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Neutron Star Collision Didn’t Create a Black Hole, It Birthed a Hypermassive Neutron Star Baby

14 Nov 2018, 22:08 UTC
Neutron Star Collision Didn’t Create a Black Hole, It Birthed a Hypermassive Neutron Star Baby
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This artist’s conception portrays two neutron stars at the moment of collision [CfA/Dana Berry]
It has only been a couple of years since the first historic detection of gravitational waves, but now physicists are already dissecting a handful of signals that emanated hundreds of millions of light-years away to elucidate how some of the most violent events in our universe work.
Most of the gravitational wave signals detected so far involve the merger of black holes, but one signal, detected on Aug. 17, 2017, was special—it was caused by the smashup of two neutron stars. This merger also generated a powerful gamma-ray burst (GRB) that was detected at nearly the same time, linking GRBs with neutron star mergers and highlighting where heavy elements in our universe are forged. A new era of “multimessenger astronomy” had begun.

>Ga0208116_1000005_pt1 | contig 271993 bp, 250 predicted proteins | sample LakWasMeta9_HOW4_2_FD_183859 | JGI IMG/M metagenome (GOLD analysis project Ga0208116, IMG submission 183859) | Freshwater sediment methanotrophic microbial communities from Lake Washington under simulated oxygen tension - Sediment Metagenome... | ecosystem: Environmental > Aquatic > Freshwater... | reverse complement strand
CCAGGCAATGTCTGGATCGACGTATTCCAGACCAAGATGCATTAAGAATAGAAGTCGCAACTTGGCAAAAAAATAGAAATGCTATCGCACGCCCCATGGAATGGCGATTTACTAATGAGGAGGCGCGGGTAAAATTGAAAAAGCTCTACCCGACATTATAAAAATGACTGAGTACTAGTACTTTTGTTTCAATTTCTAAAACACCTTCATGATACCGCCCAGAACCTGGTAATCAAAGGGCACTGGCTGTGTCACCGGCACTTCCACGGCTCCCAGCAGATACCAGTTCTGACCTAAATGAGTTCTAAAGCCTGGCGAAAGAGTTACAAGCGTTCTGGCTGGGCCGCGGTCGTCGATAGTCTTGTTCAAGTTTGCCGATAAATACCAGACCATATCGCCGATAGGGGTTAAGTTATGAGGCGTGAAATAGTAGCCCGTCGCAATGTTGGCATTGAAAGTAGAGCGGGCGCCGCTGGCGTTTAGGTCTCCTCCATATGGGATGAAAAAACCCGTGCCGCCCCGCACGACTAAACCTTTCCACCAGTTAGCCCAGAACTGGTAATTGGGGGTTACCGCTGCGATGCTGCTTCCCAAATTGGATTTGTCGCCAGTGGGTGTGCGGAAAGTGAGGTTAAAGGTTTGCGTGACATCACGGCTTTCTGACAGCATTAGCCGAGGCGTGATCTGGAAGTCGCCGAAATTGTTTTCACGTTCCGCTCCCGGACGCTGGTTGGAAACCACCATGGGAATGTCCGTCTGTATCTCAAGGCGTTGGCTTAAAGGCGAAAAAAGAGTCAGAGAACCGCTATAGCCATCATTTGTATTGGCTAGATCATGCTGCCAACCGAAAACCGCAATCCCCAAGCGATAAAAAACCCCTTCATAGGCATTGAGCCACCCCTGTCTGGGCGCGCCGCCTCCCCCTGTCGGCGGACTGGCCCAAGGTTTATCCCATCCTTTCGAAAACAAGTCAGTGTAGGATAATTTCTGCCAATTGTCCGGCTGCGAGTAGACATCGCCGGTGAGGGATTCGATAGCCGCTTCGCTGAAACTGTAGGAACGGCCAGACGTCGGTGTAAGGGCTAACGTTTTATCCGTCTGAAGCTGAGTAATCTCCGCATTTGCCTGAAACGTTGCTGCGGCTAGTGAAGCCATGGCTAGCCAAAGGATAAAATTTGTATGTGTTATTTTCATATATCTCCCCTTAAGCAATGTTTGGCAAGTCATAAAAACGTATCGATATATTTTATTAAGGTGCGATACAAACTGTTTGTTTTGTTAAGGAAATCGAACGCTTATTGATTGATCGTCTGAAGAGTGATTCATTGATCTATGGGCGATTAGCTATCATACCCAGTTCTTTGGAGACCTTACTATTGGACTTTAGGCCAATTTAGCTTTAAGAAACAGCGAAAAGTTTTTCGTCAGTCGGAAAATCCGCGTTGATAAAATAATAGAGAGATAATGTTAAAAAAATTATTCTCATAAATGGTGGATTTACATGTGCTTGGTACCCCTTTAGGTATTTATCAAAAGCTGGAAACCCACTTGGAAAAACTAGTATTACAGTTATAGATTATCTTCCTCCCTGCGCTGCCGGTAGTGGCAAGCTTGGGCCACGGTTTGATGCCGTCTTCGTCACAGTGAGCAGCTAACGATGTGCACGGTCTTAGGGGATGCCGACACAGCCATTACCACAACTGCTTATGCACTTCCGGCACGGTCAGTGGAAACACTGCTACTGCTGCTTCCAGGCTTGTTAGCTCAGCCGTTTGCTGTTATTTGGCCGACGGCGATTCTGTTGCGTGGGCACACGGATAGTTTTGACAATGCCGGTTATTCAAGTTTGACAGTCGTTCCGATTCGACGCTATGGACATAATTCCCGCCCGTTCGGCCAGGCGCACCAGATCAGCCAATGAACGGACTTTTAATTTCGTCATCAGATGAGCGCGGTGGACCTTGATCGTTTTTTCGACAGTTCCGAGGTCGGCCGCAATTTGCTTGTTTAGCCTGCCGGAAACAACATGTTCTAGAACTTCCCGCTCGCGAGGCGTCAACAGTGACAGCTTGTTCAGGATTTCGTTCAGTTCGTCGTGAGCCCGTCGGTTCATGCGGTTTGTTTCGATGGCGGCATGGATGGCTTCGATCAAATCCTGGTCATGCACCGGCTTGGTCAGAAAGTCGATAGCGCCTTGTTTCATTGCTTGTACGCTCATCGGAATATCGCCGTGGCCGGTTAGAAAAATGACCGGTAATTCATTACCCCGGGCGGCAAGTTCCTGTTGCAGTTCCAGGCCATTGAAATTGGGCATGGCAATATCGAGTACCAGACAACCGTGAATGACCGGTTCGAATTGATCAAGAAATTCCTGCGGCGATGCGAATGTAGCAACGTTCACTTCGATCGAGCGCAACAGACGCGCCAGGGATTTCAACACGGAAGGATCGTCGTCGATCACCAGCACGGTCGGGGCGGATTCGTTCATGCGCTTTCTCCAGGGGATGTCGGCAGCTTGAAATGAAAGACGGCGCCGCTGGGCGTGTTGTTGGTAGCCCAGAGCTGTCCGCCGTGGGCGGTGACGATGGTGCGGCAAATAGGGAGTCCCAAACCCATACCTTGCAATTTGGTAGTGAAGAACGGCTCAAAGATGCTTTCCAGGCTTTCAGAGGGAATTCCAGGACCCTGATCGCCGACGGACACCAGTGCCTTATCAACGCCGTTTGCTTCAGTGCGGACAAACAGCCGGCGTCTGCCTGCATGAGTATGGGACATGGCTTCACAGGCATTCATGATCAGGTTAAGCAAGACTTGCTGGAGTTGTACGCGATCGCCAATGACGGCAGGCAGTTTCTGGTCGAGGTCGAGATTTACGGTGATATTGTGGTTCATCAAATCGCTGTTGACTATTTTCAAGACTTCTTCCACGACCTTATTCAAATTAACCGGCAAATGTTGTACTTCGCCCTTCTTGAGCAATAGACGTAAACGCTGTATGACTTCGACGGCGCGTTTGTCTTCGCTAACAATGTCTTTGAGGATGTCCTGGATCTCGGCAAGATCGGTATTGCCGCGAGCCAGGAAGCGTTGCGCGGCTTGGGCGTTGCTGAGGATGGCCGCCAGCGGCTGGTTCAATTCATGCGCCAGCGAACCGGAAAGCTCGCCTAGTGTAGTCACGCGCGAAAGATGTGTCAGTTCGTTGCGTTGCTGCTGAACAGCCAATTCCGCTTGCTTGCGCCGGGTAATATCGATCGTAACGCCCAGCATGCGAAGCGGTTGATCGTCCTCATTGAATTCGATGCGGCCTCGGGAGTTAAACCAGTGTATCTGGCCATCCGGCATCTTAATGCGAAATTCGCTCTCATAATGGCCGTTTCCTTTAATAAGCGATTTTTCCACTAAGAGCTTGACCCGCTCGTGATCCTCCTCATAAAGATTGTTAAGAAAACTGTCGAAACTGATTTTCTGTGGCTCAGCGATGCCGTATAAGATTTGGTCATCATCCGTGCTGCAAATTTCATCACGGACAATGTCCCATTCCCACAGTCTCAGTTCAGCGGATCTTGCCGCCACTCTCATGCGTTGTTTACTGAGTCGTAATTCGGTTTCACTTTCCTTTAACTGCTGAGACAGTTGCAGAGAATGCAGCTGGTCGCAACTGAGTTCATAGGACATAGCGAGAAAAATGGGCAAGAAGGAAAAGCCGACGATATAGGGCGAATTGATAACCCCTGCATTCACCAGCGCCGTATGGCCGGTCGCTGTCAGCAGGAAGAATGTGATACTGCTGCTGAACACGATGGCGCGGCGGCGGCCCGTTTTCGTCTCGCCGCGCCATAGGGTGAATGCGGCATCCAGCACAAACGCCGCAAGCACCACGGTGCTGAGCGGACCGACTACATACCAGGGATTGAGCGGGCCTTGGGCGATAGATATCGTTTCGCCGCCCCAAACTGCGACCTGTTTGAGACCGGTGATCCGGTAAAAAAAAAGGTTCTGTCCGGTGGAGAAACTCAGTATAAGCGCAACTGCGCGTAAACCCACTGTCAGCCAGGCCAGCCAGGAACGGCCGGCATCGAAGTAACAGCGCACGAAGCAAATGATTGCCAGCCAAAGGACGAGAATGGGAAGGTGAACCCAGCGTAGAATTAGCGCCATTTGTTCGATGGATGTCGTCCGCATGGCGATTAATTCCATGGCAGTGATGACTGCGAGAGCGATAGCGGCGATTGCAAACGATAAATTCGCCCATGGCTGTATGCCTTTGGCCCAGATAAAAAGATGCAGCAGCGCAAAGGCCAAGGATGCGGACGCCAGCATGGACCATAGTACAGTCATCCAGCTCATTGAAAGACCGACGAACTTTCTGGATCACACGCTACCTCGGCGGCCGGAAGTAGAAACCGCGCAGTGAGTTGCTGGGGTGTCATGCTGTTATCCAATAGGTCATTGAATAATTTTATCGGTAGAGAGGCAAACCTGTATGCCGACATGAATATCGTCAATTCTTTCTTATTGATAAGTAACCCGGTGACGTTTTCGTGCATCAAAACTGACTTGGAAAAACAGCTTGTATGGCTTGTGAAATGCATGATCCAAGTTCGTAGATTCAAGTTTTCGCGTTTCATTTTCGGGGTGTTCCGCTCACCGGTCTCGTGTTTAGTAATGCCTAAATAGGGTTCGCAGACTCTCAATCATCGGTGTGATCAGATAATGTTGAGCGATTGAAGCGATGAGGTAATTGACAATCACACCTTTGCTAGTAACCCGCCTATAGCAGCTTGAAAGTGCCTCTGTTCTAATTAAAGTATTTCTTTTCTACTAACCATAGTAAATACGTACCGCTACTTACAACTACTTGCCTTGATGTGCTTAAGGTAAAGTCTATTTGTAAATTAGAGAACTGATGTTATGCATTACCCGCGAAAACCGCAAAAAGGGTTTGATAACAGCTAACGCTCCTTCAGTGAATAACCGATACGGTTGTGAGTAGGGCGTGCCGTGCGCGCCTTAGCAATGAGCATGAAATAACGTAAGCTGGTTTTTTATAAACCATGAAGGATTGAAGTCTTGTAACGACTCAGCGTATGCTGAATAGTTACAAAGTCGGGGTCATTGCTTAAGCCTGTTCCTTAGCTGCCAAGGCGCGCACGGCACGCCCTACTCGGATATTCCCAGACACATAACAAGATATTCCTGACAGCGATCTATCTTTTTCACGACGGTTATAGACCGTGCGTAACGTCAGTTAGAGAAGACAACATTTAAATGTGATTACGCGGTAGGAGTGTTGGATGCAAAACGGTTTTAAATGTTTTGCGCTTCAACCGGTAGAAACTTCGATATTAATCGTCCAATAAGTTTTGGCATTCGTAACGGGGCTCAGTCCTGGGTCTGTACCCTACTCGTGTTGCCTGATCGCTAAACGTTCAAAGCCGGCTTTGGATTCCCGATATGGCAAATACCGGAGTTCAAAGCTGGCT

Now, the signal (designated GW170817) has been reanalyzed to understand what happened after the merger. Analysis that came before suggested that the collision of the two neutron stars would have tipped the mass balance to create a black hole. According to a new study, published in the journal Monthly Notices of the Royal Astronomical Society: Letters, two physicists suggest a contradictory scenario: GW170817 ...

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